threatening fragile ecosystems, vulnerable communities, and billions of people downstream who rely on the rivers fed by the ice pack.
by 2100, the Himalayan region could lose up to two-thirds of its glaciers, a study shows.
farming communities, this means water shortages, less feed for their livestock, and increased risks of natural disasters such as landslides and glacial lake flash floods.
heating up at rates up to 0.7°C (1.3°F) higher than the global average, and poor communities are already feeling the impacts.
But with warming temperatures, the amount of water and fresh grass available for the animals has diminished rapidly. From a herd of 40 yaks, Chhireng Tamang now has just nine.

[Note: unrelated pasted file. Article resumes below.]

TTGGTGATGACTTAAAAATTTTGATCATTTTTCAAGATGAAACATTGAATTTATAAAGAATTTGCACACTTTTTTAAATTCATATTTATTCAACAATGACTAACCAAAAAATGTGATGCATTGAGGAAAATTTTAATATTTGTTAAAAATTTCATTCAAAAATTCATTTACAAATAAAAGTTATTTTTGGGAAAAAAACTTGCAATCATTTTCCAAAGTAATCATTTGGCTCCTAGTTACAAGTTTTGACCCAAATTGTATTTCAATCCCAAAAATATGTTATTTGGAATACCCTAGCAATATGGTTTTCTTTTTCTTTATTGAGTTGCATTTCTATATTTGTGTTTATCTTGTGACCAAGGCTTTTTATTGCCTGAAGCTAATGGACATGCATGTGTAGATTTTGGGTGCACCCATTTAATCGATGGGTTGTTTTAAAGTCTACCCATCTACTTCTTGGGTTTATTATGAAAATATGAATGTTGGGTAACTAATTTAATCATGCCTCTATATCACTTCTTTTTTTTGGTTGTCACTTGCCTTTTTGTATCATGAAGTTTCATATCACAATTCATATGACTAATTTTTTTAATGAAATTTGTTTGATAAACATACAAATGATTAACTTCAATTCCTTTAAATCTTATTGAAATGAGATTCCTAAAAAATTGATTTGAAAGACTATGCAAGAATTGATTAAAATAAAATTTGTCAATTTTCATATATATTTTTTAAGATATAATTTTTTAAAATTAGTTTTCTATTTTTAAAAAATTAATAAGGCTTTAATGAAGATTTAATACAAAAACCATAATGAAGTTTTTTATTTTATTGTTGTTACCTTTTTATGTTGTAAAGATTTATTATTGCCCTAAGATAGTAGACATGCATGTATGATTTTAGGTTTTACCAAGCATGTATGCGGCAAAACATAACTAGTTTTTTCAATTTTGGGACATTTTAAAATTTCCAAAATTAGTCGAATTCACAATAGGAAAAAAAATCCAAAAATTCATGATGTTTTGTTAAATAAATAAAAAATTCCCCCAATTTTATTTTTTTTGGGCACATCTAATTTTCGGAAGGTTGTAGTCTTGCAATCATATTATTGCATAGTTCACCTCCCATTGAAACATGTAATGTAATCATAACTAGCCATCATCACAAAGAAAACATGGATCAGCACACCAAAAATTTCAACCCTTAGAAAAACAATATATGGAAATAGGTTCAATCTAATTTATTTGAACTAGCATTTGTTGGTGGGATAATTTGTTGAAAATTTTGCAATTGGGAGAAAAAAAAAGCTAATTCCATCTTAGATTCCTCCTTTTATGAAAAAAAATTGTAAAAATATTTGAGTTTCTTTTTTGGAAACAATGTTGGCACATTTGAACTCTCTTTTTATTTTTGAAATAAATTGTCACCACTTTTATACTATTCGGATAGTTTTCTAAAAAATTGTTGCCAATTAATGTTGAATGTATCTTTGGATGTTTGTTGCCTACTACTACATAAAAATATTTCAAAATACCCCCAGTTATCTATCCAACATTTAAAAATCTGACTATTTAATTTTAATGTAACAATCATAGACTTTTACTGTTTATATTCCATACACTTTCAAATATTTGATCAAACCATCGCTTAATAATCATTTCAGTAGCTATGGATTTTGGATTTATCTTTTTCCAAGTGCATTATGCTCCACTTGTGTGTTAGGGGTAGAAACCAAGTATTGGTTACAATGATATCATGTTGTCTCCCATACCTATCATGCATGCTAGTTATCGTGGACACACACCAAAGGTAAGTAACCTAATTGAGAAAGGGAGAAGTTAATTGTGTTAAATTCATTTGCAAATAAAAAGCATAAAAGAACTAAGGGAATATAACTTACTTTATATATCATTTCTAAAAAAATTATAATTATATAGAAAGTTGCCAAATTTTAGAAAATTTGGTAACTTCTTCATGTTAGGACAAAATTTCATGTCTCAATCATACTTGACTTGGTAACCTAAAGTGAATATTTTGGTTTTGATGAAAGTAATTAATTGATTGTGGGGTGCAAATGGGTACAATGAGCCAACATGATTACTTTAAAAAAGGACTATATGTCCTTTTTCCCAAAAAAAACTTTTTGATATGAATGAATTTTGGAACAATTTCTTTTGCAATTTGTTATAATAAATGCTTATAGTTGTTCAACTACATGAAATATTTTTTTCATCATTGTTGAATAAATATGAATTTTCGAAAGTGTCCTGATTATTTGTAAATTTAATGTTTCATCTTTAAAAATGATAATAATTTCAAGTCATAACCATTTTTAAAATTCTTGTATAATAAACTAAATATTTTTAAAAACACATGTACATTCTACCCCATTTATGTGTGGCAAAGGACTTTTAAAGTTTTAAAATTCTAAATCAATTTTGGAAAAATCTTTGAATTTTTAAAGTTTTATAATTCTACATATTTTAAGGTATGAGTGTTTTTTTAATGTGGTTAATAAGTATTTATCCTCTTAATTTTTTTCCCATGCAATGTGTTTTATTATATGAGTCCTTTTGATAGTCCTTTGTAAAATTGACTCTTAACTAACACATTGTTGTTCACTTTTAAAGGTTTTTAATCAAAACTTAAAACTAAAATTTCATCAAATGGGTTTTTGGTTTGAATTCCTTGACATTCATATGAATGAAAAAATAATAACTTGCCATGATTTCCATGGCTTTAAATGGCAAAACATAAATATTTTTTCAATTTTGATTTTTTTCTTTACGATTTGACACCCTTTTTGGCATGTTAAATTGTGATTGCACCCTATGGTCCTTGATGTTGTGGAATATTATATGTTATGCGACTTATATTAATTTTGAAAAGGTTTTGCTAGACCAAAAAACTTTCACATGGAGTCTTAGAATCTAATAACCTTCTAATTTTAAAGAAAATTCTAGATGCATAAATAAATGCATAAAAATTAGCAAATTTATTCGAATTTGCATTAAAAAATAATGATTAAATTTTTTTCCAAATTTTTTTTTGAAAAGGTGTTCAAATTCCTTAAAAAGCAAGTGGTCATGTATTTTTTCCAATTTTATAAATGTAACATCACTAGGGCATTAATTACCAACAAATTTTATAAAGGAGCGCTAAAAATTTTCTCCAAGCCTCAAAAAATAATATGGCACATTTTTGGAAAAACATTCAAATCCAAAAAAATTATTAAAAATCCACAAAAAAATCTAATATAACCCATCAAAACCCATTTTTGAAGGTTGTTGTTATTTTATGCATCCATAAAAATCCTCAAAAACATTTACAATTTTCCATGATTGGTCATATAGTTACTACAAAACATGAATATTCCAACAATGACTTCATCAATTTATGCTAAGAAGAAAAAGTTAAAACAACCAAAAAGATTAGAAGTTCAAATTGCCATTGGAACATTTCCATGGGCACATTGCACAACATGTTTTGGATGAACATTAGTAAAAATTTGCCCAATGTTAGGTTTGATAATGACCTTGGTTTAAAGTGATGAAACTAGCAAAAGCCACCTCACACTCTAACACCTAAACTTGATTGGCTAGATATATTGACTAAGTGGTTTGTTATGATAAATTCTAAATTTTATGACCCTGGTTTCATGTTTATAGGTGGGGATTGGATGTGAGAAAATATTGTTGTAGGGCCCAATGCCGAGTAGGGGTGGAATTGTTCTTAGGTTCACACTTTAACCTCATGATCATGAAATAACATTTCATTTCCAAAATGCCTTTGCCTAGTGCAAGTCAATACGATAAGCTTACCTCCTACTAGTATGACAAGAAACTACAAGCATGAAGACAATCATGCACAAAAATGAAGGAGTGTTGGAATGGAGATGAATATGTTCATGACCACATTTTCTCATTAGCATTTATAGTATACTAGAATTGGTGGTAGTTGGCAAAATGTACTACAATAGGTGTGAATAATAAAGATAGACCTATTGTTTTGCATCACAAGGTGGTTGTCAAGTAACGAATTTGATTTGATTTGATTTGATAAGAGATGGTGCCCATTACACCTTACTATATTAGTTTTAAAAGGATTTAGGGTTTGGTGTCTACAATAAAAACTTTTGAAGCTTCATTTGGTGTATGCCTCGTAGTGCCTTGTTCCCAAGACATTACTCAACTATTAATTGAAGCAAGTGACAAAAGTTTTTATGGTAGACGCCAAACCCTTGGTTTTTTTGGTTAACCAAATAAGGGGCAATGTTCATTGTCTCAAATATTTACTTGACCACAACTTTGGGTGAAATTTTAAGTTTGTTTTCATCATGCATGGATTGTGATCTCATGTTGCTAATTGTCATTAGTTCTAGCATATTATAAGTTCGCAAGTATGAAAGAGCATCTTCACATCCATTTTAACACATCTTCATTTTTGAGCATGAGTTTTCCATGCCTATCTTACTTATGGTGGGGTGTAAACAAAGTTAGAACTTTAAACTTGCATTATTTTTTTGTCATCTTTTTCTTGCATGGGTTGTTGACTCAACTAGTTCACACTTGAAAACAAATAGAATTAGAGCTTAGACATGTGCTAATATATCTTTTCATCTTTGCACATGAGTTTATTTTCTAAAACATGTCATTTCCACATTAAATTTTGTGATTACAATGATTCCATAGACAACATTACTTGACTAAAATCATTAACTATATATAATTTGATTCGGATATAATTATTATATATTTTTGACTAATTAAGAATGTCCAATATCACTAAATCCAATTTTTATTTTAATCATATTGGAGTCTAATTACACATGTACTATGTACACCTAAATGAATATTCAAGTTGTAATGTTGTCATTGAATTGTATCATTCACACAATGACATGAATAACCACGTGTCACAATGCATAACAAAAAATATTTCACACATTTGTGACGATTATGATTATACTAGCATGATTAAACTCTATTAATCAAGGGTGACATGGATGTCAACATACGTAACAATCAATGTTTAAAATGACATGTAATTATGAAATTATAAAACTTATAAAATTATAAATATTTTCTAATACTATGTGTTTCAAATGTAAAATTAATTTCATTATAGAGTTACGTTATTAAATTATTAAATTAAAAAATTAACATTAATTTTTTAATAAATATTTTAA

which depend on intact glacier ecosystems for their energy, clean air, and livelihoods.
severe freshwater shortages
The Himalayas are, at present, heating up at rates up to 0.7°C (1.3°F) higher than the global average
affect current livelihoods centered around tourism and traditional agricultural practices
Many people in the area have already given up farming and grazing, and now work in tourism
Air pollution from India’s densely populated Indo-Gangetic Plains, one of the most polluted regions in the world, is speeding up the melting: the deposits of black carbon and dust trap solar radiation that would otherwise be reflected out by the white ice.
along their edges, they build up walls of rock debris known as moraine.
When the glaciers melt and form lakes, these moraine dams are all that hold the water back.
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